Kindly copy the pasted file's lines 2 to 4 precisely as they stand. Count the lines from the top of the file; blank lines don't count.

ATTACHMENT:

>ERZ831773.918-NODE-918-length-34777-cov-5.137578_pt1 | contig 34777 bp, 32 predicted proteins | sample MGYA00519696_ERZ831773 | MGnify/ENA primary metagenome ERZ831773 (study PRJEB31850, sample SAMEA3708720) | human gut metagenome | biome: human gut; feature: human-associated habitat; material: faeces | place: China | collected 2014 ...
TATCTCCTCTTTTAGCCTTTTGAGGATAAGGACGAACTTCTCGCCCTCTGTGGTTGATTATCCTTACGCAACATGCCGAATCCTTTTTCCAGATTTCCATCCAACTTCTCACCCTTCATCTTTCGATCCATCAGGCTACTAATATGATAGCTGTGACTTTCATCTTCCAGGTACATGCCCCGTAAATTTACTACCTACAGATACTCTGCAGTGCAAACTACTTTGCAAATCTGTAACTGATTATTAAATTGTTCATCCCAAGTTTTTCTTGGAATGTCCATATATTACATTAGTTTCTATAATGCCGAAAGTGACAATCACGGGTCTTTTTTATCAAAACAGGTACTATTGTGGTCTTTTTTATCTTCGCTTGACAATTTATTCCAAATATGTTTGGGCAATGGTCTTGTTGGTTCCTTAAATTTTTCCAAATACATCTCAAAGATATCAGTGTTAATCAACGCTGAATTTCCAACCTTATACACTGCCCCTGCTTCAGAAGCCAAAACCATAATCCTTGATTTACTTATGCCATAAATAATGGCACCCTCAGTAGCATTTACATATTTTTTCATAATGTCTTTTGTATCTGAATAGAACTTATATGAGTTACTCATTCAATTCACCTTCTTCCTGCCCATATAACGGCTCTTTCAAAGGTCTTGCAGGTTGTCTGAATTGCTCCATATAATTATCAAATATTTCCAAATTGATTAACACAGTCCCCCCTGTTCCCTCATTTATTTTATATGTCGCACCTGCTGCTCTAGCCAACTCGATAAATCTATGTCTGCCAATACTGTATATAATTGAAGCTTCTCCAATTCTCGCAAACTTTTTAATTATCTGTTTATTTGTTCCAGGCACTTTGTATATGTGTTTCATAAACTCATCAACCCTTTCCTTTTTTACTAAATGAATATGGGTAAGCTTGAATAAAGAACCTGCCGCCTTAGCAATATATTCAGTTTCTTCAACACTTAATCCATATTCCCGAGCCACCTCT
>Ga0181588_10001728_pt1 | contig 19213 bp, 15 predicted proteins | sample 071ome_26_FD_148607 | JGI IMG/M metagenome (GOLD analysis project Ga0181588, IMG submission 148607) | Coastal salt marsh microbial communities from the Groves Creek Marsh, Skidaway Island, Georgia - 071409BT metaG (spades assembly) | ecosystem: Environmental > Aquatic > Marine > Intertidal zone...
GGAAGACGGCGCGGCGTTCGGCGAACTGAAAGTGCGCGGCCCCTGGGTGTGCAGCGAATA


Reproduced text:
TATCTCCTCTTTTAGCCTTTTGAGGATAAGGACGAACTTCTCGCCCTCTGTGGTTGATTATCCTTACGCAACATGCCGAATCCTTTTTCCAGATTTCCATCCAACTTCTCACCCTTCATCTTTCGATCCATCAGGCTACTAATATGATAGCTGTGACTTTCATCTTCCAGGTACATGCCCCGTAAATTTACTACCTACAGATACTCTGCAGTGCAAACTACTTTGCAAATCTGTAACTGATTATTAAATTGTTCATCCCAAGTTTTTCTTGGAATGTCCATATATTACATTAGTTTCTATAATGCCGAAAGTGACAATCACGGGTCTTTTTTATCAAAACAGGTACTATTGTGGTCTTTTTTATCTTCGCTTGACAATTTATTCCAAATATGTTTGGGCAATGGTCTTGTTGGTTCCTTAAATTTTTCCAAATACATCTCAAAGATATCAGTGTTAATCAACGCTGAATTTCCAACCTTATACACTGCCCCTGCTTCAGAAGCCAAAACCATAATCCTTGATTTACTTATGCCATAAATAATGGCACCCTCAGTAGCATTTACATATTTTTTCATAATGTCTTTTGTATCTGAATAGAACTTATATGAGTTACTCATTCAATTCACCTTCTTCCTGCCCATATAACGGCTCTTTCAAAGGTCTTGCAGGTTGTCTGAATTGCTCCATATAATTATCAAATATTTCCAAATTGATTAACACAGTCCCCCCTGTTCCCTCATTTATTTTATATGTCGCACCTGCTGCTCTAGCCAACTCGATAAATCTATGTCTGCCAATACTGTATATAATTGAAGCTTCTCCAATTCTCGCAAACTTTTTAATTATCTGTTTATTTGTTCCAGGCACTTTGTATATGTGTTTCATAAACTCATCAACCCTTTCCTTTTTTACTAAATGAATATGGGTAAGCTTGAATAAAGAACCTGCCGCCTTAGCAATATATTCAGTTTCTTCAACACTTAATCCATATTCCCGAGCCACCTCT
>Ga0181588_10001728_pt1 | contig 19213 bp, 15 predicted proteins | sample 071ome_26_FD_148607 | JGI IMG/M metagenome (GOLD analysis project Ga0181588, IMG submission 148607) | Coastal salt marsh microbial communities from the Groves Creek Marsh, Skidaway Island, Georgia - 071409BT metaG (spades assembly) | ecosystem: Environmental > Aquatic > Marine > Intertidal zone...
GGAAGACGGCGCGGCGTTCGGCGAACTGAAAGTGCGCGGCCCCTGGGTGTGCAGCGAATA